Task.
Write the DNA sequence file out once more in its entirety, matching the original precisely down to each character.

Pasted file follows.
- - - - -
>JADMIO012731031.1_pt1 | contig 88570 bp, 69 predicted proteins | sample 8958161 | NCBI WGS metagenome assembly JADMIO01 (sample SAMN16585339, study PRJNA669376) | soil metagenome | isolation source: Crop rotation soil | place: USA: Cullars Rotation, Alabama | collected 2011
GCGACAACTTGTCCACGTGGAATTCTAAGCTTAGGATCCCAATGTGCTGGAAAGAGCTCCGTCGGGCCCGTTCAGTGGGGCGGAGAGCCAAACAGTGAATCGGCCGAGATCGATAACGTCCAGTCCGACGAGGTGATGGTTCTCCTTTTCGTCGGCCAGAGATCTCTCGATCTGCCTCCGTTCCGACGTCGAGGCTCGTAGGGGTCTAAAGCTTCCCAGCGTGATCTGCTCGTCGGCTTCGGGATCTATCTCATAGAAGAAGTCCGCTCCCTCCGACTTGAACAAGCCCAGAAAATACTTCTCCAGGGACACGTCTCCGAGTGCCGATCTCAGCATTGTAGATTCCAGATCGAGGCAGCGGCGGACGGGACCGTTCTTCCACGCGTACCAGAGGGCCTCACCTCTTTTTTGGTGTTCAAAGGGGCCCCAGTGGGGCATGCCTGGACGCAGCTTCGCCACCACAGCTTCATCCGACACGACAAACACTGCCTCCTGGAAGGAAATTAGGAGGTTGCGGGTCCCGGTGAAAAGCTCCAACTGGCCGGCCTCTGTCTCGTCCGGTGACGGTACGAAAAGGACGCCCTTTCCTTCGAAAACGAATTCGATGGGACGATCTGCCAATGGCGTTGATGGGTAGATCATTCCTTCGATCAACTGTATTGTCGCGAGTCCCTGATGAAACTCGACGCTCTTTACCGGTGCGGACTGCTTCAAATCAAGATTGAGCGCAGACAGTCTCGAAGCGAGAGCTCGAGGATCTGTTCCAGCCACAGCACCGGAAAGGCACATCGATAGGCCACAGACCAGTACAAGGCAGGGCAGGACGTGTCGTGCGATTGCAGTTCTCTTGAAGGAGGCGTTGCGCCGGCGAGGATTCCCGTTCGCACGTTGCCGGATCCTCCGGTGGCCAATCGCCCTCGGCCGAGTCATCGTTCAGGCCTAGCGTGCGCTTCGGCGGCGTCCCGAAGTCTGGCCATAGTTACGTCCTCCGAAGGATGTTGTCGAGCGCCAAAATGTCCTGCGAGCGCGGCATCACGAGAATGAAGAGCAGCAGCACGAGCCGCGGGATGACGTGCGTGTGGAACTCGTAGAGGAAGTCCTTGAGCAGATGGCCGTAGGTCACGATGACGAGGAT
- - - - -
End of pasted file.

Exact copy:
>JADMIO012731031.1_pt1 | contig 88570 bp, 69 predicted proteins | sample 8958161 | NCBI WGS metagenome assembly JADMIO01 (sample SAMN16585339, study PRJNA669376) | soil metagenome | isolation source: Crop rotation soil | place: USA: Cullars Rotation, Alabama | collected 2011
GCGACAACTTGTCCACGTGGAATTCTAAGCTTAGGATCCCAATGTGCTGGAAAGAGCTCCGTCGGGCCCGTTCAGTGGGGCGGAGAGCCAAACAGTGAATCGGCCGAGATCGATAACGTCCAGTCCGACGAGGTGATGGTTCTCCTTTTCGTCGGCCAGAGATCTCTCGATCTGCCTCCGTTCCGACGTCGAGGCTCGTAGGGGTCTAAAGCTTCCCAGCGTGATCTGCTCGTCGGCTTCGGGATCTATCTCATAGAAGAAGTCCGCTCCCTCCGACTTGAACAAGCCCAGAAAATACTTCTCCAGGGACACGTCTCCGAGTGCCGATCTCAGCATTGTAGATTCCAGATCGAGGCAGCGGCGGACGGGACCGTTCTTCCACGCGTACCAGAGGGCCTCACCTCTTTTTTGGTGTTCAAAGGGGCCCCAGTGGGGCATGCCTGGACGCAGCTTCGCCACCACAGCTTCATCCGACACGACAAACACTGCCTCCTGGAAGGAAATTAGGAGGTTGCGGGTCCCGGTGAAAAGCTCCAACTGGCCGGCCTCTGTCTCGTCCGGTGACGGTACGAAAAGGACGCCCTTTCCTTCGAAAACGAATTCGATGGGACGATCTGCCAATGGCGTTGATGGGTAGATCATTCCTTCGATCAACTGTATTGTCGCGAGTCCCTGATGAAACTCGACGCTCTTTACCGGTGCGGACTGCTTCAAATCAAGATTGAGCGCAGACAGTCTCGAAGCGAGAGCTCGAGGATCTGTTCCAGCCACAGCACCGGAAAGGCACATCGATAGGCCACAGACCAGTACAAGGCAGGGCAGGACGTGTCGTGCGATTGCAGTTCTCTTGAAGGAGGCGTTGCGCCGGCGAGGATTCCCGTTCGCACGTTGCCGGATCCTCCGGTGGCCAATCGCCCTCGGCCGAGTCATCGTTCAGGCCTAGCGTGCGCTTCGGCGGCGTCCCGAAGTCTGGCCATAGTTACGTCCTCCGAAGGATGTTGTCGAGCGCCAAAATGTCCTGCGAGCGCGGCATCACGAGAATGAAGAGCAGCAGCACGAGCCGCGGGATGACGTGCGTGTGGAACTCGTAGAGGAAGTCCTTGAGCAGATGGCCGTAGGTCACGATGACGAGGAT